Review Article: Bismuth-based Therapy for Helicobacter Pylori Eradication in Children

L. Pacifico*, J. F. Osborn†, C. Anania*, D. Vaira‡, E. Olivero* & C. Chiesa§


Aliment Pharmacol Ther. 2012;35(9):1010-1026. 

In This Article

Abstract and Introduction


Background Because of the decrease in the Helicobacter pylori eradication rate after standard triple therapy with a proton pump inhibitor and two antibiotics, bismuth-based therapy has recently been recommended as alternate first-line regimen in children.
Aim To comprehensively review the clinical, pharmacologic and microbiologic properties of bismuth salts, and to summarise the evidence for the therapeutic efficacy of bismuth-based therapy for H. pylori eradication in children.
Methods Bibliographical searches were performed in MEDLINE. Results on the efficacy of bismuth-containing regimens on H. pylori eradication were combined using the inverse variance method.
Results Bismuth monotherapy showed a very low efficacy. Overall, the mean eradication rate with bismuth-based dual therapy was 68% (95% CI, 60–76%) (intention-to-treat analysis-ITT) and 73% (95% CI, 64–81%) (per protocol-PP). In case series, the overall percentages of children with successful eradication for triple therapy containing bismuth were 82% (95% CI, 76–88%) and 86% (95% CI, 80–92%) according to ITT and PP respectively. In comparative studies, H. pylori eradication rates ranged between 69% and 85% according to ITT and between 74% and 96% PP. Side effects included dark stools, urine discoloration, black tongue, burning tongue, and marked darkness of the gums.
Conclusions The evidence in favour of bismuth compounds for treating infected children is still not clear. Well-designed, randomised, multi-centre studies of H. pylori eradication trials in children comparing bismuth-based triple therapy with the best available recommended first-line therapies are needed. The evidence obtained from audited case series that produce an eradication rate of >95% on PP analysis should also be considered.


Helicobacter pylori is the source of a highly prevalent, serious and chronic infection that has been associated causally with a diverse spectrum of gastrointestinal disorders including chronic gastritis, peptic ulcer disease, gastric adenocarcinoma and gastric mucosa-associated lymphoid tissue lymphoma.[1] In both developed and developing countries, H. pylori is most frequently acquired during childhood, and is associated with family size, clustering in families, low socioeconomic status and low level of education. In general, it is hypothesised that spontaneous eradication of H. pylori infection is extremely rare.

The combination of a proton pump inhibitor (PPI) and two antibiotics (clarithromycin plus amoxicillin or metronidazole) has been the recommended first-line therapy since the first published guidelines for H. pylori infection in children.[2–4] In recent years, the success of eradication therapies has declined, in part due to the development of H. pylori resistant strains.[5] Several studies have documented high resistance rates to clarithromycin and metronidazole in paediatric and adult populations.[6–8] In Europe, Koletzko et al. showed that primary resistance to clarithromycin and metronidazole was present in 20% and 23% of H. pylori strains respectively, while secondary resistance in 42% and 35% of the strains recovered after at least one failed treatment for H. pylori.[6] The use of clarithromycin for other indications, mainly for respiratory tract infections, seemed to be the major risk factor for development of primary resistance to this drug. On the other hand, the only risk factor for primary metronidazole resistance was the immigration from a non-European country. In fact, the authors showed that children born in Asia, Africa or the Middle East had a 2.4 times higher risk for primary metronidazole resistance than patients of the same age and gender born in Europe. Iterative metronidazole treatments for parasitic or diarrhoeal diseases in children originating from Africa and Asia may be incriminated in the increased primary resistance rates of metronidazole recorded in these paediatric populations. A prospective US multicentre study in adults and children also documented similar high clarithromycin resistance rates.[7]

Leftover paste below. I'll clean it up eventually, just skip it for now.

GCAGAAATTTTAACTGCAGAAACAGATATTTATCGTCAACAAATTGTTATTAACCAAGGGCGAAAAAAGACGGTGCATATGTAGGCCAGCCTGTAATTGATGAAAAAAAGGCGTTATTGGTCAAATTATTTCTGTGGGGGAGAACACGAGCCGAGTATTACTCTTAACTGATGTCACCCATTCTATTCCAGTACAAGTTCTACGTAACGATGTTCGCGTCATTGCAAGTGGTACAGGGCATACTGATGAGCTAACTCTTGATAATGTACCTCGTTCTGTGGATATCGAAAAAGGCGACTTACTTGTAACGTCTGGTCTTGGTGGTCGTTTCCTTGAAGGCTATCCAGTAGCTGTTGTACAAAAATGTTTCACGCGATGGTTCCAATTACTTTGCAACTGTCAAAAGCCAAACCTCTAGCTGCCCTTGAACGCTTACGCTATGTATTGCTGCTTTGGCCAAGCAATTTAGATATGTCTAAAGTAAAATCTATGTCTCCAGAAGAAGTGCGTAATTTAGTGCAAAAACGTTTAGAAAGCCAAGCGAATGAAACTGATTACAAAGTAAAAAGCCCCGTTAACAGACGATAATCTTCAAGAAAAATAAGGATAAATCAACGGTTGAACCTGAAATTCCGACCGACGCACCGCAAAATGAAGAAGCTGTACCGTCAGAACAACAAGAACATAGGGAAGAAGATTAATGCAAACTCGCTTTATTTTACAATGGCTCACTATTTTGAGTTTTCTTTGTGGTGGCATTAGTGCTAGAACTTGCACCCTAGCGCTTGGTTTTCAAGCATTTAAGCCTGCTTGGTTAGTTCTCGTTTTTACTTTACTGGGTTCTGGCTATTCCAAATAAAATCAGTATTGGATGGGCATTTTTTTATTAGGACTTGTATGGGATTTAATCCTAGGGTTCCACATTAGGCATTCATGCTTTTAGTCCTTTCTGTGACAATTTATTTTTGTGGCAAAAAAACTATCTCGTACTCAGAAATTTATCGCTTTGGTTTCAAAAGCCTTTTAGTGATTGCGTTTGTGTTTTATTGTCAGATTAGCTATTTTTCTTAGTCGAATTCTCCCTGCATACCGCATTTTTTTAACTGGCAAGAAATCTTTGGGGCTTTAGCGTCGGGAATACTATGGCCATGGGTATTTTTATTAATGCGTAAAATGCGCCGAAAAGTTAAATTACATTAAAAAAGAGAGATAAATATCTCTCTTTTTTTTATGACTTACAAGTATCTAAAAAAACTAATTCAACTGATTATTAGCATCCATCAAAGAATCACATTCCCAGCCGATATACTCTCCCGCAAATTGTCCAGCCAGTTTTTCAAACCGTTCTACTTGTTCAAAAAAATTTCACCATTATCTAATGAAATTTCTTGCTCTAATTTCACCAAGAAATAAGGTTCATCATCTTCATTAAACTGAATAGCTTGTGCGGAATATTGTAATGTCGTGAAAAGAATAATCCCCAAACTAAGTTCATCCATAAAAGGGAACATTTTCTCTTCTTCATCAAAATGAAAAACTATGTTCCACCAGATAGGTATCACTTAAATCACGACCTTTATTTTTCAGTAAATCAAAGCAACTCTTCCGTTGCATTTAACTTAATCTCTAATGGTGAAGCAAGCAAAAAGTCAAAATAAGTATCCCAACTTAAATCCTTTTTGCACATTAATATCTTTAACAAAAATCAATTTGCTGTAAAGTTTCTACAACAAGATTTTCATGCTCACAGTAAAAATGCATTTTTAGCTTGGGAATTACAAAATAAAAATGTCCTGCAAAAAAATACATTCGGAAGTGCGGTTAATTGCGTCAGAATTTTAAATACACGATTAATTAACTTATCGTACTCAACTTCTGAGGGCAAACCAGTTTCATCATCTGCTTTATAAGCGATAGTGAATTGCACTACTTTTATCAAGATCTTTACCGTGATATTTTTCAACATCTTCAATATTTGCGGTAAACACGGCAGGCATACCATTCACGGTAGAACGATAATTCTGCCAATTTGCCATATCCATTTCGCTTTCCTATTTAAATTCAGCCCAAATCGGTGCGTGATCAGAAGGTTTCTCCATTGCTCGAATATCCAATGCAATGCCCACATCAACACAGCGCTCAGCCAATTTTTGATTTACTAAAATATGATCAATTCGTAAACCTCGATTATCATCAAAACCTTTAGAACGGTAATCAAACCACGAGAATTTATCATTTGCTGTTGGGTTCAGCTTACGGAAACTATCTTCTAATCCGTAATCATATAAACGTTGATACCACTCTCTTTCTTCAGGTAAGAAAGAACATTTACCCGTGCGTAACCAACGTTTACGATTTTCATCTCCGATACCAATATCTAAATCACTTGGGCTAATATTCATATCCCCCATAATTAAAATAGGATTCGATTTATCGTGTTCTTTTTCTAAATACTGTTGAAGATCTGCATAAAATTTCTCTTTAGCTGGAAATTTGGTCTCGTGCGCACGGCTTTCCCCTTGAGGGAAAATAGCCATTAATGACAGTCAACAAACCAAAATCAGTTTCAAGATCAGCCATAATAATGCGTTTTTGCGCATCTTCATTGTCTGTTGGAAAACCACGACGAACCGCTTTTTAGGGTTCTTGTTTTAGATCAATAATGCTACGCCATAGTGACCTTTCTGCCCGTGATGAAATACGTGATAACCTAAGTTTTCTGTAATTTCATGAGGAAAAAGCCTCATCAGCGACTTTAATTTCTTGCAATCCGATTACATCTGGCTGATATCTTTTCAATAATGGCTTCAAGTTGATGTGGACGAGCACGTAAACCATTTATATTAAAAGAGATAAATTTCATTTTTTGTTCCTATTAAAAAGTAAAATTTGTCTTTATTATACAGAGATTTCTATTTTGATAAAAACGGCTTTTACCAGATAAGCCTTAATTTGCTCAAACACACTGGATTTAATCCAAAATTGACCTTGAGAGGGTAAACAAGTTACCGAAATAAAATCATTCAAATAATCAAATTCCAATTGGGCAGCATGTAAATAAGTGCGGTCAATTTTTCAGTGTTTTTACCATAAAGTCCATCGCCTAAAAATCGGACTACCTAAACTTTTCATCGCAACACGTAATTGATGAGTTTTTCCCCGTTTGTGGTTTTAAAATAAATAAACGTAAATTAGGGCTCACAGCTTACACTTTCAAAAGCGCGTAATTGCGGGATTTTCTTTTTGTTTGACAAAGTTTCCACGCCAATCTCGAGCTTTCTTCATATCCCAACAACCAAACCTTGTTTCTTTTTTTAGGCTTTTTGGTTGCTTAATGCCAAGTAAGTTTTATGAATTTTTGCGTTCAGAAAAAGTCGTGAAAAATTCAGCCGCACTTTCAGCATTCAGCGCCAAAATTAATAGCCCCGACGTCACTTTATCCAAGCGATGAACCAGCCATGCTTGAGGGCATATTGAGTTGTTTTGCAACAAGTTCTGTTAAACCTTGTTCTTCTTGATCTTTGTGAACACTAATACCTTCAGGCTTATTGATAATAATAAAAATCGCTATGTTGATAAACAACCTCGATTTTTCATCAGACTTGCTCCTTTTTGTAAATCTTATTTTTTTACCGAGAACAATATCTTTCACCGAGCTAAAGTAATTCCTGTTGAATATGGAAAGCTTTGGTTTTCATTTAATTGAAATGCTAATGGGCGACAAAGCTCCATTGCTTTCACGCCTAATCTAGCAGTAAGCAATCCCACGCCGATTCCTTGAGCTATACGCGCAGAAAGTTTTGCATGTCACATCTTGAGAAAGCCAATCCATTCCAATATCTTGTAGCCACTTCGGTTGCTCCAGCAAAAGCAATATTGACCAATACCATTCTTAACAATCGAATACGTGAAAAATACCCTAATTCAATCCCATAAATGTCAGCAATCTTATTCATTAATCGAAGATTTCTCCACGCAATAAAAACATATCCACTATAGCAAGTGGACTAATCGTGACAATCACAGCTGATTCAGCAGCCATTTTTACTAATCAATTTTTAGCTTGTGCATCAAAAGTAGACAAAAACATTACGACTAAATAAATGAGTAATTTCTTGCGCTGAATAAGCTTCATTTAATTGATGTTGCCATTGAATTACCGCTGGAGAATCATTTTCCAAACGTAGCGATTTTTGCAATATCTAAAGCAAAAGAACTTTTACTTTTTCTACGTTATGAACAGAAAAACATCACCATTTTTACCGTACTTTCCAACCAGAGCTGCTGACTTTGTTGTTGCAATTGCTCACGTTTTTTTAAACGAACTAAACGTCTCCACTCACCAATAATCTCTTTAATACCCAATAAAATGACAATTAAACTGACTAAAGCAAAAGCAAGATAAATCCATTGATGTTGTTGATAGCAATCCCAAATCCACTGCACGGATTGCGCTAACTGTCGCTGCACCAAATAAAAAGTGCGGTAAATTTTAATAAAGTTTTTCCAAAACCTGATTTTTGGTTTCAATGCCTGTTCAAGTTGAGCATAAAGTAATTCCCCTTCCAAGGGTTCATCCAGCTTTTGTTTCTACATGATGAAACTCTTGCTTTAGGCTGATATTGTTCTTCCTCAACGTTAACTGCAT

Declining eradication rates with standard triple regimens have led to the development of alternate treatment options.[9,10] Recently, ESPGHAN and NASPGHAN jointly renewed clinical guidelines for H. pylori infection in children using a standardised evidence based approach.[11] Bismuth-based triple therapy or sequential therapy was recommended as alternate first-line regimens. Quadruple therapy with PPI, metronidazole, amoxicillin, and bismuth was also suggested as second-line therapy or salvage therapy in the absence of primary culture and sensitivity testing.[9,11]

In this article, we comprehensively review, from a paediatric point of view, the literature on the clinical, pharmacologic, and microbiologic properties of bismuth salts. We also summarise the therapeutic efficacy of bismuth-based triple and quadruple therapy for eradication of H. pylori on the basis of evidence from case studies, and comparative (randomised and nonrandomised) studies.


Comments on Medscape are moderated and should be professional in tone and on topic. You must declare any conflicts of interest related to your comments and responses. Please see our Commenting Guide for further information. We reserve the right to remove posts at our sole discretion.
Post as: